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Michael Ovitz's "Will he or won't he?" soap opera is expected to end this week with a cliff-hanger: After the superagent takes the helm at MCA, what's to become of his Creative Artists Agency?

The various scenarios bouncing around late last week had Mr. Ovitz leaving for MCA this week either by himself or with a cadre of CAA's upper management, possibly including Ron Meyer and Bill Haber. Mr. Ovitz, along with Mr. Meyer, who currently heads up the movie division, and Mr. Haber, in charge of TV, founded the talent agency in 1975.

Regardless, CAA's position as Hollywood's premier power broker will be undermined if Mr. Ovitz departs.

"He's an incredibly powerful dealmaker," said a veteran Hollywood marketing executive. "You take away this key figure, a guy with his fingers in all the pies, and it's got to hurt."

And if "Mr. Ovitz takes his lieutenants with him, the agency could crumble," said an agent at a competing agency.

That's because Sandy Climan and Bob Kavner, CAA's new-media brains, are rumored to be joining Mr. Ovitz at MCA. If they go, industry observers believe, Bell Atlantic, Nynex Corp. and Pacific Telesis-which formed the new-media entertainment company Tele-TV-might drop CAA as marketing consultant and talent broker.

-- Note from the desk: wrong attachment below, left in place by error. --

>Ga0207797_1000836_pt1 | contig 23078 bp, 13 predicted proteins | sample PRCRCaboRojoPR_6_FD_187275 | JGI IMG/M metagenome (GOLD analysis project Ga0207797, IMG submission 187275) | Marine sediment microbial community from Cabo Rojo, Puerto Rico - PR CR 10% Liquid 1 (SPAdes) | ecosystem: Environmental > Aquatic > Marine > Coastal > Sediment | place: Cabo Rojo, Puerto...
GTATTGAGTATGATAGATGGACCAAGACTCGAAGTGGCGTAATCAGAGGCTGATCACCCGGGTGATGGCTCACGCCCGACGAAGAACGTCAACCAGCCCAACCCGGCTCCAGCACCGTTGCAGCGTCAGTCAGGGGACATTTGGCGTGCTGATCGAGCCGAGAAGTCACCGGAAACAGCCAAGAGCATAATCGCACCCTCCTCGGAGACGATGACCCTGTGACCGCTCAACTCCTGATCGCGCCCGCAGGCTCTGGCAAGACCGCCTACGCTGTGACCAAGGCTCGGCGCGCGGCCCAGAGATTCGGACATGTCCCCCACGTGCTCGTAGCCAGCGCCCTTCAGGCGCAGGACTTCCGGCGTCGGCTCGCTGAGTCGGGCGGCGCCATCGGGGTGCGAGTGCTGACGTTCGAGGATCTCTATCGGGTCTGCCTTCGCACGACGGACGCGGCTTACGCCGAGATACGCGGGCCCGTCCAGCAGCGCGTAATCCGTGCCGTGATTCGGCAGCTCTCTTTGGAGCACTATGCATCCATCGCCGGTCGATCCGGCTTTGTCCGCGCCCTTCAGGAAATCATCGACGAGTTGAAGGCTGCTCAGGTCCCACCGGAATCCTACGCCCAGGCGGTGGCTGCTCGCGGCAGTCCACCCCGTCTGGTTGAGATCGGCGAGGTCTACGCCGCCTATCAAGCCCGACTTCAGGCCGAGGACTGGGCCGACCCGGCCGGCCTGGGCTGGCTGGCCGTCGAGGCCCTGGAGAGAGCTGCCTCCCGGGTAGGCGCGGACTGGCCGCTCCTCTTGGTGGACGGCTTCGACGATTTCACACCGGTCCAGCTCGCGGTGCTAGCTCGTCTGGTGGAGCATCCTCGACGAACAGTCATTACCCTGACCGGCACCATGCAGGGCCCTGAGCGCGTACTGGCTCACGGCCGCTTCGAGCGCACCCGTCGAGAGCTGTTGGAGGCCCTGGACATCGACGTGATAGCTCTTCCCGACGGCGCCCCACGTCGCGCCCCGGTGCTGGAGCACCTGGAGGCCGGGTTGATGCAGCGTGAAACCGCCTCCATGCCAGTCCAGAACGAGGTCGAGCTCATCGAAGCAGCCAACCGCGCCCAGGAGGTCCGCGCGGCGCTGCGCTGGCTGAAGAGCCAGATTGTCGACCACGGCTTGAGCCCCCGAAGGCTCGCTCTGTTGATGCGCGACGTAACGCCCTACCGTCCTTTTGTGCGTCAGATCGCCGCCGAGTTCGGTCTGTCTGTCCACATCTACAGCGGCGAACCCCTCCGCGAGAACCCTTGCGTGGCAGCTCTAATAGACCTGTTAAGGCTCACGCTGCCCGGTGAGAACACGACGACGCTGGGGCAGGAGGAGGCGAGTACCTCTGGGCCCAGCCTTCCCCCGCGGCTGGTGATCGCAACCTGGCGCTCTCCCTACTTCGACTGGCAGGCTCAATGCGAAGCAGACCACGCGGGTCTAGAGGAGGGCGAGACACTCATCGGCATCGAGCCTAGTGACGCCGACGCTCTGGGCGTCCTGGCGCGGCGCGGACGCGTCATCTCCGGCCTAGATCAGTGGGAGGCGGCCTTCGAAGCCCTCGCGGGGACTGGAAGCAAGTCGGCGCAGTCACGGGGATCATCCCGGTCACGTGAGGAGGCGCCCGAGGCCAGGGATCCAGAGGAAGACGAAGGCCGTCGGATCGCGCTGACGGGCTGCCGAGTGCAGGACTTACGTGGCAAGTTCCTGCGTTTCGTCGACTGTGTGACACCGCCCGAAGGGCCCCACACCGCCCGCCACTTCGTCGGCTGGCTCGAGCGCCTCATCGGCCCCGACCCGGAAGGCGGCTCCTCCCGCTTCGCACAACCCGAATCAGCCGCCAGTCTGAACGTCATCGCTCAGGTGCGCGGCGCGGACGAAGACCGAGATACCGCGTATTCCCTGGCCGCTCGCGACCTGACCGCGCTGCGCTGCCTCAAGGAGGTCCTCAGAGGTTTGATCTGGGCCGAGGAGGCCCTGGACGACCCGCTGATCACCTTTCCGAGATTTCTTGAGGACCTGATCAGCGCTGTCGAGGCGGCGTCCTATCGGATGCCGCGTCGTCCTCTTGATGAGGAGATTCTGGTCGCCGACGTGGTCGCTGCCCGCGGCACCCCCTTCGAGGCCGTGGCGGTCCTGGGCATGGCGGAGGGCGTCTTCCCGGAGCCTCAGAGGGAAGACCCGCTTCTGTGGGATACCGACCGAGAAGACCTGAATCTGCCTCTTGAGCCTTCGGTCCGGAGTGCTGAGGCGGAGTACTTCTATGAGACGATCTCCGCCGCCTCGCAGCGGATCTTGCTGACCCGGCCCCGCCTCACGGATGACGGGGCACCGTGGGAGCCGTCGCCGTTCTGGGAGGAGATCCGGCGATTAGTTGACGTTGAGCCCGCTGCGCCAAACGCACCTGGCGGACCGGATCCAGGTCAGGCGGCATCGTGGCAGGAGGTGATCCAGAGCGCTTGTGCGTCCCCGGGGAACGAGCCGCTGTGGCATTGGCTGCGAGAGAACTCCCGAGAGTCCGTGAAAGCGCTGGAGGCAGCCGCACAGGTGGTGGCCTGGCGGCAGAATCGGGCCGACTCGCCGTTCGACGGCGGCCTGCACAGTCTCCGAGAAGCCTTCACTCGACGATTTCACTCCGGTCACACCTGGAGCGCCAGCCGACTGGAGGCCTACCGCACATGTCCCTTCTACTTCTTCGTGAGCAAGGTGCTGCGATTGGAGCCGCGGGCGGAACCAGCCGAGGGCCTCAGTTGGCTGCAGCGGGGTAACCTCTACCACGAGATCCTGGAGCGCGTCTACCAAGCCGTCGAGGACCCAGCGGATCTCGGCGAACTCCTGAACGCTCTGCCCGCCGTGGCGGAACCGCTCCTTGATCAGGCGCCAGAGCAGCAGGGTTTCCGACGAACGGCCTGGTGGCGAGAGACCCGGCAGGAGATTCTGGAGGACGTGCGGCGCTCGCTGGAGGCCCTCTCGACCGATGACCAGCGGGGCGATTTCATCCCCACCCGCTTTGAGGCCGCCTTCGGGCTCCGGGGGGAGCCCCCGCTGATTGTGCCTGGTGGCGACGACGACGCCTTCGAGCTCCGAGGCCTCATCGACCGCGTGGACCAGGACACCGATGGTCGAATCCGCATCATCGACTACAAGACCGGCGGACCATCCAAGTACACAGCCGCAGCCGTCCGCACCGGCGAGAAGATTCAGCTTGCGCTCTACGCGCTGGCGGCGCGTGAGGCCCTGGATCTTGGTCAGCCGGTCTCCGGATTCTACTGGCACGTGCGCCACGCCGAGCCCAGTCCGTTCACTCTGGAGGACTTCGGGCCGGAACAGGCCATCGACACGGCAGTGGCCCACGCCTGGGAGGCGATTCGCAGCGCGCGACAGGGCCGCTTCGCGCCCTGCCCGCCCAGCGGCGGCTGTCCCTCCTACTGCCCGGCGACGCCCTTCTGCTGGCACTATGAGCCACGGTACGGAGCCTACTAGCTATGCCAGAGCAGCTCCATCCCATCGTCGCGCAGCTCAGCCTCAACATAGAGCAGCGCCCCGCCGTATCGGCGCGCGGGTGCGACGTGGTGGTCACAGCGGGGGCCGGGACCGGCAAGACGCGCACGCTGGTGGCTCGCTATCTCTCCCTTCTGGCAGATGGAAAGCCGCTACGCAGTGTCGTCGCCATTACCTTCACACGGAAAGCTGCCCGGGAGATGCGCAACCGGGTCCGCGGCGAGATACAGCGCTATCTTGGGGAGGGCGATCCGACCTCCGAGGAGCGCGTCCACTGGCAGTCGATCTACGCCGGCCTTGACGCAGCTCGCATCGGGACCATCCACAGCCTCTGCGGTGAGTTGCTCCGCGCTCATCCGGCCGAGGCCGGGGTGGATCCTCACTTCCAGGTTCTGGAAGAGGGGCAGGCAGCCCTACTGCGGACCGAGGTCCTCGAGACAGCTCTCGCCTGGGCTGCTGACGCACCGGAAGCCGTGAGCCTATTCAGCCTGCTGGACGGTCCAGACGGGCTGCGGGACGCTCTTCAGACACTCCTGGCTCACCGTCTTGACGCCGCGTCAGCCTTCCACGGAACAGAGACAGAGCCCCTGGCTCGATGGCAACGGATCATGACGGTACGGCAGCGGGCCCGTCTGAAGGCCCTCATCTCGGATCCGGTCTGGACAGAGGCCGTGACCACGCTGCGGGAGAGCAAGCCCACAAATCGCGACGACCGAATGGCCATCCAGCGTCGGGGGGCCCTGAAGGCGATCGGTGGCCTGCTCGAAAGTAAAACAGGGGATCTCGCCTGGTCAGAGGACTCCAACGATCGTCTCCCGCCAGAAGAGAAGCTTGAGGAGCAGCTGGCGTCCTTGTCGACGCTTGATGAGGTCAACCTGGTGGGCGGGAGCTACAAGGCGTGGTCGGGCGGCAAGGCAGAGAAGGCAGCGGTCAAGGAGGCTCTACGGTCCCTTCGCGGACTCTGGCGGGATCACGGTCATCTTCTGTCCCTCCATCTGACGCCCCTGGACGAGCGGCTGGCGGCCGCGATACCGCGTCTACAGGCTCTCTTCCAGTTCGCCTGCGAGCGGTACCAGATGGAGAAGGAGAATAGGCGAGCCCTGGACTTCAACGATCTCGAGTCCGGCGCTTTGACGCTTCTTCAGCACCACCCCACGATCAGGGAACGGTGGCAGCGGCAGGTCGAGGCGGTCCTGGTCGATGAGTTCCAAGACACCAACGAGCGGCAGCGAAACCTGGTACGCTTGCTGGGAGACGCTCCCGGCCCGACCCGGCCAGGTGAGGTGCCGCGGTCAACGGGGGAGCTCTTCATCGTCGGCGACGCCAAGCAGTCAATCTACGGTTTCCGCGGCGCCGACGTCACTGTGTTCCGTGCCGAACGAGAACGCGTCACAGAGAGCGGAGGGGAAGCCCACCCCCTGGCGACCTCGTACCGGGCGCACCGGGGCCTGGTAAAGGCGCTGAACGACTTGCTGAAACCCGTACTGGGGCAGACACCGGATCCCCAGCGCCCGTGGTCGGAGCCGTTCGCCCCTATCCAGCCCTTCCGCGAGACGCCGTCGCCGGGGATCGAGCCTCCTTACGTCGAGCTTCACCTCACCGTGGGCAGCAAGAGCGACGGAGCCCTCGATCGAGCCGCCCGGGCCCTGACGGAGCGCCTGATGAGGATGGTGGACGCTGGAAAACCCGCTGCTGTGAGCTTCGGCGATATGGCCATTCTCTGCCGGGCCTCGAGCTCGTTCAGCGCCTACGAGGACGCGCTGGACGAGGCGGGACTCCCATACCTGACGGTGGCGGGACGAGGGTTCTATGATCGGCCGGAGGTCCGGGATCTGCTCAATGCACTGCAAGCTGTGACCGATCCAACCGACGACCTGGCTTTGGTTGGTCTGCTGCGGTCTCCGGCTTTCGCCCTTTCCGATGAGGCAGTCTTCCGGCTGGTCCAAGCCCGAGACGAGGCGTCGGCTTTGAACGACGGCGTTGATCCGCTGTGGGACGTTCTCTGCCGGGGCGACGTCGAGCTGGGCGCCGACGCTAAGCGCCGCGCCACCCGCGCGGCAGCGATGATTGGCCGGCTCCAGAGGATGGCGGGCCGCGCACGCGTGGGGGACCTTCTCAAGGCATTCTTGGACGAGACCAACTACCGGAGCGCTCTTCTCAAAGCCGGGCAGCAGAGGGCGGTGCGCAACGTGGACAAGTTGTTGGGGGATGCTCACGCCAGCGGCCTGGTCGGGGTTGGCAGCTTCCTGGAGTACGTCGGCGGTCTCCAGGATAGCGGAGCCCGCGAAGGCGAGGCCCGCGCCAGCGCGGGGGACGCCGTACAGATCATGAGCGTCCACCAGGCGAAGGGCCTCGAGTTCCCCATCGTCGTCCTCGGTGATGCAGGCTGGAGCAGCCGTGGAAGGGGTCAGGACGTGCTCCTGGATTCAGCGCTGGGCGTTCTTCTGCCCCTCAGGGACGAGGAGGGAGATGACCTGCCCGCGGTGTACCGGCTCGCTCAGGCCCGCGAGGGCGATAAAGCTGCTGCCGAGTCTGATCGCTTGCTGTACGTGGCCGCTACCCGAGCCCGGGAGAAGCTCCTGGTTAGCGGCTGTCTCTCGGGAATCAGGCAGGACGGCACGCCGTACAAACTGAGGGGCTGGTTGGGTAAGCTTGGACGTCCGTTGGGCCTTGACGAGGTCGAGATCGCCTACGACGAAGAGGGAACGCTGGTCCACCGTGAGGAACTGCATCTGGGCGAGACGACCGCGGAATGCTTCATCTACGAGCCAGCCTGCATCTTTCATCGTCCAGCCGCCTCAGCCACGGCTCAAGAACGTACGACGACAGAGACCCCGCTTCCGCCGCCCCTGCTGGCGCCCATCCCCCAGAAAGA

Moreover, Shelly Hochron, who with Len Fink handles marketing for Coca-Cola Co. and Tele-TV, is being rumored for an MCA marketing position. Jack Rapke, a key CAA agent, is said to be a candidate for the top job at MCA's Universal Studios.

It's almost as if Mr. Ovitz, eyeing a studio job, had been developing a studio management staff over the past couple years under the guise of taking CAA into new businesses.

However, the staff of CAA doesn't offer impressive credentials at actually running a studio. In fact, while Mr. Ovitz knows the studio biz, he has no experience in managing a studio and, for that reason, observers wonder whether Seagram Co. President Edgar Bronfman Jr. is a bit starry-eyed when it comes to Mr. Ovitz.

Then again .... "he brings some incredible strengths to the table, especially with his relationships with talent," said Michael Wolf, who heads the media and entertainment practice at Booz Allen & Hamilton, New York. "Essentially, what's driving the action in the entertainment business today is the ability to access talent and get them to produce the best work possible. That's the strength Mr. Ovitz brings to the job."

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